The following are regarded as serious breaches of the obligations laid down in the Directive:
- total absence of information and/or consultation of the employees' representatives prior to a decision being taken or publicly announced;
- withholding of important information or provision of inaccurate information rendering ineffective the exercising of the right to information and consultation.
In the event of a serious breach with direct and immediate consequences in terms of substantial changes to or termination of employment contracts or relationships, the decisions taken have no legal effect. This situation continues until the employer has fulfilled his information and consultation obligations. If this is no longer possible, the employer must establish adequate redress in accordance with the arrangements and procedures in place in the Member States.
The provisions of the Directive do not prejudice Council Directive 94/45/EC on the establishment of a European works council or a procedure in Community-scale undertakings and Community-scale groups of undertakings for the purposes of informing and consulting employees.
The Directive makes provision for a review of its application no later than five years after its adoption, in consultation with the social partners and Member States, with a view to proposing to the Council any necessary amendments.
In its Communication on worker information and consultation [COM(95) 547 final - not published in the Official Journal], the Commission took stock of Community action in the field of information, consultation and participation of employees. Several directives have already been adopted in this area (' collective redundancies ', 'transfers of undertakings' and 'European works councils').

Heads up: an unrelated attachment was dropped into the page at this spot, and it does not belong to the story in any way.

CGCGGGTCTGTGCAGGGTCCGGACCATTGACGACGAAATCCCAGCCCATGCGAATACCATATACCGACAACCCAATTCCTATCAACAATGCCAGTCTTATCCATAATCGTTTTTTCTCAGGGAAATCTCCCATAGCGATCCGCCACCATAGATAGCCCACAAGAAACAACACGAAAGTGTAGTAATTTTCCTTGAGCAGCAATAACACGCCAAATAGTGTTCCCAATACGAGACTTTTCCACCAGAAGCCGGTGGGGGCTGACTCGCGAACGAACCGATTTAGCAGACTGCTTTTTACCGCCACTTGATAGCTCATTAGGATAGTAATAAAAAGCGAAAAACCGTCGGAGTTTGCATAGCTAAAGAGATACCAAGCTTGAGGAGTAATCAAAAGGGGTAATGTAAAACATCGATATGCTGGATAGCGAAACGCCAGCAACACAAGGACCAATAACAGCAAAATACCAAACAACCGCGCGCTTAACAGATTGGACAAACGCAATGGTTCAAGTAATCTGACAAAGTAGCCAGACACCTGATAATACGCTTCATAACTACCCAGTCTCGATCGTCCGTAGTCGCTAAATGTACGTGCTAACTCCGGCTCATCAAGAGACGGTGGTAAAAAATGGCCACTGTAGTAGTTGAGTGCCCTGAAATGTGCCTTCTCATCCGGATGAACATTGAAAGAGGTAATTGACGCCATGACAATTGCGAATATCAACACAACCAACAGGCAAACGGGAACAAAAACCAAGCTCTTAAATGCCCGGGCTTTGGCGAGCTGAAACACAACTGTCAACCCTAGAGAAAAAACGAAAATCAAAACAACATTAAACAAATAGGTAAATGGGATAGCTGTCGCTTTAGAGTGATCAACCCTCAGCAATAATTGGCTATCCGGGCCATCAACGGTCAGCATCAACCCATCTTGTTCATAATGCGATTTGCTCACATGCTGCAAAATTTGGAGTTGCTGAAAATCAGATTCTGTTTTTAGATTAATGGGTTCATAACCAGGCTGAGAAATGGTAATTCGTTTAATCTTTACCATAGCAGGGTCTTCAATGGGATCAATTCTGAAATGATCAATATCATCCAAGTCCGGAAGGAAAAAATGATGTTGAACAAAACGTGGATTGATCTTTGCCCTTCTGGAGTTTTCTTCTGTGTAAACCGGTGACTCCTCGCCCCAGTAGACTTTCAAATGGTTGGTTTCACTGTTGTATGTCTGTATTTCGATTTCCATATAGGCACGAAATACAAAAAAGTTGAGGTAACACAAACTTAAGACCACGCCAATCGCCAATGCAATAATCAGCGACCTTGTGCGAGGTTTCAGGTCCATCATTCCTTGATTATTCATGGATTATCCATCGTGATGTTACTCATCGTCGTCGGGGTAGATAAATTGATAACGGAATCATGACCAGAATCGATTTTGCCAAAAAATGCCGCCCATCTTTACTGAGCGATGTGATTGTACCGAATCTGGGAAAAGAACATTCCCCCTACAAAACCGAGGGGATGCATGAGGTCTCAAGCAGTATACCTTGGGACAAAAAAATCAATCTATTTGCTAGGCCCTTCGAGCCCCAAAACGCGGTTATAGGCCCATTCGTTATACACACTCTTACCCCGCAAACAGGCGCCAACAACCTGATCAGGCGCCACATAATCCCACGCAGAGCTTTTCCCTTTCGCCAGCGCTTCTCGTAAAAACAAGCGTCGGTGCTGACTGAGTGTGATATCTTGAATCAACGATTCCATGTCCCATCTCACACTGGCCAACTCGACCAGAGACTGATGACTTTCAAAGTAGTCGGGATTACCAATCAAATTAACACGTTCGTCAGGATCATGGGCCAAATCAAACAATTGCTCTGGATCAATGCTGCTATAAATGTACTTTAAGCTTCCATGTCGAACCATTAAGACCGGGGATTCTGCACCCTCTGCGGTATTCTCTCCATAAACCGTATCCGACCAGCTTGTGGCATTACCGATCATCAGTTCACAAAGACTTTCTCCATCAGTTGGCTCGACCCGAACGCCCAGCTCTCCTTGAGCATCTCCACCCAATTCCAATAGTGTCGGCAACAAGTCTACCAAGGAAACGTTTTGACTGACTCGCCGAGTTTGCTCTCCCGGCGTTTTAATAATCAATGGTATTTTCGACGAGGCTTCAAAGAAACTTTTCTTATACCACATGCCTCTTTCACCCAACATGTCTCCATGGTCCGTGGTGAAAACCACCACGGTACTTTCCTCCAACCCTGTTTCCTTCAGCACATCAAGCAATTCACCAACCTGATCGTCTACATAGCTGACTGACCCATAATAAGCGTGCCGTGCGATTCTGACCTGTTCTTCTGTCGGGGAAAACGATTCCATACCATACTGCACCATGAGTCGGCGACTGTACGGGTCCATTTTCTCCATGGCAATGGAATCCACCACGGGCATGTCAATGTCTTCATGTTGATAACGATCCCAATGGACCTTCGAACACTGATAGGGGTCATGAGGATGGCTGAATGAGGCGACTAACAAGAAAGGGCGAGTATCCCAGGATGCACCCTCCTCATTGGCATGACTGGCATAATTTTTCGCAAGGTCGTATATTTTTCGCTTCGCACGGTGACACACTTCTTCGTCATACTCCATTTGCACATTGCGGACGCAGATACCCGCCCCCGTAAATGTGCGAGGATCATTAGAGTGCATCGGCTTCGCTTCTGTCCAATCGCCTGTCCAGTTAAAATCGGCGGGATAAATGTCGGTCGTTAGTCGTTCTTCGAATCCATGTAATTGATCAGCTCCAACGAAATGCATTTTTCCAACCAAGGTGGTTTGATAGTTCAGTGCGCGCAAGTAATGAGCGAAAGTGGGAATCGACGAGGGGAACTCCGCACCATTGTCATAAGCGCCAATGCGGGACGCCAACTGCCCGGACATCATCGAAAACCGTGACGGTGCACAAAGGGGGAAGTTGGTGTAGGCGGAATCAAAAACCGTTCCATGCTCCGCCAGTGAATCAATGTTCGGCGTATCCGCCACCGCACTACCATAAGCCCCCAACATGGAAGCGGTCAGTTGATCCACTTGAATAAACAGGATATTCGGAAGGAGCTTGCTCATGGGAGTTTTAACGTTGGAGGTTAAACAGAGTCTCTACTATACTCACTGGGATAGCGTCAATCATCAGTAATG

Despite the existence of specific provisions on employee information and consultation, the Commission emphasised the need to redefine the Community legal framework in order to establish more binding rules. In its Communication, the Commission set out various options for the approach to be taken by Community action and encouraged the social partners to identify the arrangements for a general framework.
Following this Communication, on 4 June 1997, the Commission launched a phase of consultation with the social partners on the basis of Article 3(2) of the Agreement on Social Policy. The European Trade Union Confederation (ETUC) and European Centre of Enterprises with Public Participation and Enterprises of General Economic Interest (CEEP) indicated their willingness to enter into Community-level negotiations on the subject. However, the Union of Industrial and Employers' Confederations of Europe (UNICE) declined to participate in negotiations, as it considered the project to be at odds with the principle of subsidiarity and felt that the subject concerned the internal organisation and management of companies and therefore came under companies' own management prerogatives.
In the absence of a consensus among the social partners, the Commission presented a proposal for a Directive.
|Key terms used in the act|
|Act||Entry into force - Date of expiry||Deadline for transposition in the Member States||Official Journal|
|Directive 2002/14/EC [adoption: codecision COD/1998/0315]||23.3.2002||23.3.2005 (23.3.2007 for some Member States)||OJ L 80 of 23.3.2002.|